A year on from being hit by some of the biggest challenges the upstream exploration and production (E&P) sector has faced and so far in 2021, we have seen a greater volume of disclosed North Sea deal value than in the whole of 2020.
The oil price is riding above $64 at the time of writing and some, including Goldman Sachs, are predicting it could reach $80 by the third quarter.
What a difference a year can make. An anticipated post-Covid-19 recovery is definitely a factor. This is reflected in a hike in Chinese demand that is meeting limited supply for a wide range of commodities.
The US Senate’s $1.9 trillion stimulus package is another factor, pointing towards the world’s biggest oil consumer getting back up to speed.
Add to this Opec’s production cut extension in early March and the latest attempted drone attack on Saudi Arabian infrastructure, and higher and possibly more stable oil prices are looking likely.
There is no doubt that increased market stability has allowed seller and buyer expectations to meet again – and it is interesting to look at what are the drivers for these merger and acquisition (M&A) deals are.
This may help to shed light on what else we might expect to see soon, already predicted by some, such as Wood Mackenzie to be worth a further £3.6 billion by the end of 2021.
Reinvention with a clear view on energy transition
In March, Andrew Austin’s new upstream vehicle, Kistos, announced its first acquisition, a £190 million deal to buy Tulip Oil Netherlands from Tulip Oil. On formation last year, it was made very clear that Kistos’s strategy would be to acquire assets with a role in energy transition.
The Dutch assets appear to fit the criteria, containing a producing gas field which “probably has the lowest carbon footprint of any production assets in the North Sea”. In a statement released by Kistos, not only was gas referred to as a “vital transition fuel”, it also highlighted that the assets include normally unmanned platforms powered by solar and wind.
The creation of Kistos appears to be an enviable opportunity for reinvention and is one that looks like it will not only succeed, but may offer a model for others to follow.
Aspirations of growth and top level performance
Another ambitious and well supported newcomer is Neo. Backed by Norwegian private equity company, HitecVision, Neo aspires to be a top five UK producer and targets 120,000 barrels of oil equivalent per day (boepd) in 2023.
Neo announced two deals in February and March that already takes two thirds out of that target.
The first is a £700 million deal for a package of fields from ExxonMobil and the second a £450 million deal for private equity (Kerogen) backed Zennor.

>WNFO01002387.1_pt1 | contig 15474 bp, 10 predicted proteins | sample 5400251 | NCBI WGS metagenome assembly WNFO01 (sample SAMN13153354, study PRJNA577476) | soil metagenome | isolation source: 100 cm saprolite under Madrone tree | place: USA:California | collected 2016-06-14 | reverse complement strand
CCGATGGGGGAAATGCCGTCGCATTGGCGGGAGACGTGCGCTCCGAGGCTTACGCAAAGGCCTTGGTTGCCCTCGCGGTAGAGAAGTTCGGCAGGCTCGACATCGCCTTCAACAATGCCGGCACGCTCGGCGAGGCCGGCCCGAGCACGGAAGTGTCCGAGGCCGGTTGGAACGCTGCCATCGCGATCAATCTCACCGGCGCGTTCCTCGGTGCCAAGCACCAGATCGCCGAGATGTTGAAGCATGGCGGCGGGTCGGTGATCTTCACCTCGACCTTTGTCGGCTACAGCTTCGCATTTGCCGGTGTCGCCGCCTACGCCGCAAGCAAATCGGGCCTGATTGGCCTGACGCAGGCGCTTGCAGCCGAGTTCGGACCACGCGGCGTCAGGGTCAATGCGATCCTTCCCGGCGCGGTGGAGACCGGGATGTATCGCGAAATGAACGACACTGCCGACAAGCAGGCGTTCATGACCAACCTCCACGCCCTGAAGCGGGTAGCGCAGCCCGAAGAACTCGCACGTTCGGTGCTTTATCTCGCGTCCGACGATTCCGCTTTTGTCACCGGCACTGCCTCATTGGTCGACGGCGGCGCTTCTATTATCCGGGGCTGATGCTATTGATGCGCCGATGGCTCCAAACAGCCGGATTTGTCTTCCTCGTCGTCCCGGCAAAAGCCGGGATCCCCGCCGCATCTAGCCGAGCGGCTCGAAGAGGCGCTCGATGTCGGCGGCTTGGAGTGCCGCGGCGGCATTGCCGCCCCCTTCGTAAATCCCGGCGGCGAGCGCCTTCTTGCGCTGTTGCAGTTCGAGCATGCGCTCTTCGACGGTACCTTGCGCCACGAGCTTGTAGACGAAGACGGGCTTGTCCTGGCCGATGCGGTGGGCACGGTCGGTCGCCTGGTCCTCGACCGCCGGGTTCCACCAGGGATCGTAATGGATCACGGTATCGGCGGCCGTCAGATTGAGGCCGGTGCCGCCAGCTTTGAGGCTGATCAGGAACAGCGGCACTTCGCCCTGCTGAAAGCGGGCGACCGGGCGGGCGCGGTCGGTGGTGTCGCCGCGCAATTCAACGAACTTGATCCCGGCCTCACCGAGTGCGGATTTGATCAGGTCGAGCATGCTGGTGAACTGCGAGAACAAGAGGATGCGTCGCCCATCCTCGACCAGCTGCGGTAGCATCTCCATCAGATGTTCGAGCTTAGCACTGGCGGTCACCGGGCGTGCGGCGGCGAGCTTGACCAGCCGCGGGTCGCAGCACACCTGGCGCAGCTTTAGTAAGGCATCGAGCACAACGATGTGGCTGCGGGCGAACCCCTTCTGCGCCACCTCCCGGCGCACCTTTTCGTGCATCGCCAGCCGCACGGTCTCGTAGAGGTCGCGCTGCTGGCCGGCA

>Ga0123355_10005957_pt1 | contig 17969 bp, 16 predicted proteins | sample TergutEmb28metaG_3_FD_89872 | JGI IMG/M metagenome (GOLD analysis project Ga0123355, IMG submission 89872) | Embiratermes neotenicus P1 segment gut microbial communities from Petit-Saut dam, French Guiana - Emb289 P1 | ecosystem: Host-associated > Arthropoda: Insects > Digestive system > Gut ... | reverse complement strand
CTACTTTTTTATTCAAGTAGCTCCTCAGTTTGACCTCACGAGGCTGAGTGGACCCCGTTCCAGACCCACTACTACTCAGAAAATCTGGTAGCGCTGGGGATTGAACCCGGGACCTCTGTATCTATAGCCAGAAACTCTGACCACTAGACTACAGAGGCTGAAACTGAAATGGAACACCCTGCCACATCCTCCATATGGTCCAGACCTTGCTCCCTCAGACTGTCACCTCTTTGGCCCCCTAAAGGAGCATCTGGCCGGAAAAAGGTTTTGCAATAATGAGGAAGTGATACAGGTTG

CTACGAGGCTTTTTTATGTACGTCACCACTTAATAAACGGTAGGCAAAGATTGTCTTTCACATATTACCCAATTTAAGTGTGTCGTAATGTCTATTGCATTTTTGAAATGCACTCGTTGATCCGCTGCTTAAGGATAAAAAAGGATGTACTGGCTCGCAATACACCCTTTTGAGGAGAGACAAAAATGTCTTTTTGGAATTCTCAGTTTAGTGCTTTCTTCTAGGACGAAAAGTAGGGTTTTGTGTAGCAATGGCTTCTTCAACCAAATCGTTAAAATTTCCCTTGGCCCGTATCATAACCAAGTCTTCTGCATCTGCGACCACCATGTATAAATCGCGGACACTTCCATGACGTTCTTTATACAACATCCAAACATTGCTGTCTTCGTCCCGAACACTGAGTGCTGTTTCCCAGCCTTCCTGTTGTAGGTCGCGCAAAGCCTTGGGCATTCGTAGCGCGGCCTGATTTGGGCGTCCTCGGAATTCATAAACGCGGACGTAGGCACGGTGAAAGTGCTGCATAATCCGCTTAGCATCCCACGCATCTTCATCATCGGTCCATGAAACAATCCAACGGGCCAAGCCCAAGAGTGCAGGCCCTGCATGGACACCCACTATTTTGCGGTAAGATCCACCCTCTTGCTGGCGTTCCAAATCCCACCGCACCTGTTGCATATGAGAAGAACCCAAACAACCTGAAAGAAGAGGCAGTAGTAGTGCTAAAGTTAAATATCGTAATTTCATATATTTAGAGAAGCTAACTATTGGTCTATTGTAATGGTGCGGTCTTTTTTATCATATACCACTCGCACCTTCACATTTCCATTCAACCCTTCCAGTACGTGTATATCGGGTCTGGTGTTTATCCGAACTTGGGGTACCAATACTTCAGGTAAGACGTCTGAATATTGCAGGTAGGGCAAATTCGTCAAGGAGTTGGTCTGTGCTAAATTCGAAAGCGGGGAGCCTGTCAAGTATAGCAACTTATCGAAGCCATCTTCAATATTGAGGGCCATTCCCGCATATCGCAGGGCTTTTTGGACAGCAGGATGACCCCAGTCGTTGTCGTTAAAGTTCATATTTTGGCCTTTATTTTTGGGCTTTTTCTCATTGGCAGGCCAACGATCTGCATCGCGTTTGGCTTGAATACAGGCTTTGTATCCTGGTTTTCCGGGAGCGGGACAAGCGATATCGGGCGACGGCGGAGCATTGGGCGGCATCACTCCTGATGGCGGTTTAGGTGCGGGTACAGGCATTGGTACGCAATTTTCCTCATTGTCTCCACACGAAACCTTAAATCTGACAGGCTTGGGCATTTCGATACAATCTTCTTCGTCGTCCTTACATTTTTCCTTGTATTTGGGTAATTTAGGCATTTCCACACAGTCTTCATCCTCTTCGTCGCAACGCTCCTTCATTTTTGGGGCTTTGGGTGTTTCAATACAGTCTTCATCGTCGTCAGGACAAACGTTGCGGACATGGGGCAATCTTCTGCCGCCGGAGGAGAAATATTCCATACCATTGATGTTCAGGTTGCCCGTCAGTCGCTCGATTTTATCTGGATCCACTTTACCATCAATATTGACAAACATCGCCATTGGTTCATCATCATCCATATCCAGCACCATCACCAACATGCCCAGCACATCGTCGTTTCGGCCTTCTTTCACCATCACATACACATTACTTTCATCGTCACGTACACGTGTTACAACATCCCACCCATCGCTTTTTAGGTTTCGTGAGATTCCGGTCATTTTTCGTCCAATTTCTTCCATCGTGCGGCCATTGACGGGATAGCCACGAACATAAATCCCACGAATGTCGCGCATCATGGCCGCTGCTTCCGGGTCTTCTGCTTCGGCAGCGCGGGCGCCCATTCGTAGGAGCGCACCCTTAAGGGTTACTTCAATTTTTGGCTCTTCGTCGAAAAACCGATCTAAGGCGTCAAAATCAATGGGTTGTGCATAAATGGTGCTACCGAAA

These transactions will provide a 267% boost to current production to around 80,000 boepd. A key aspect in both of these deals is access to positions in key operating hubs with near-field potential, such as Total’s Elgin-Franklin, Shell’s Shearwater and Gannet and Chrysaor’s Britannia.
Another Norwegian privately backed E&P company that aspires to grow is Waldorf Production. In early March it was announced that Waldorf is to acquire Cairn Energy’s stakes in Catcher and Kraken in a deal worth £330 million, boasting production to around 25,000 boepd. Waldorf also announced an agreement reached with Ithaca.
The addition of these significant producing assets and prospects is a major achievement for Waldorf, who have since indicated that the company is in the running for even more deals.
Exiting players and North Sea divestment
ExxonMobil has been looking for a buyer for its UK North Sea assets for some time and it is not too much of a surprise to learn about the latest announced deal on March 18 that Ineos will acquire Hess’s last remaining North Sea interest in South Arne.
Both US players, and now also Cairn Energy, are clearly focusing their attention on other regions deemed more strategic to their future goals.
The conclusions that we can take from the upstream M&A activity so far in 2021 indicate some important possible trends but cannot be enough yet to predict further activity for the remaining year.
What is certain is that there was good volume of sellers and buyers prior to the Covid pandemic. Perhaps now, with a return to more stable conditions, greater stimuli for change and with a variety of buyer and seller motivations, we might experience a new wave of M&A for upstream E&P in the North Sea. The question is, will it be the final wave?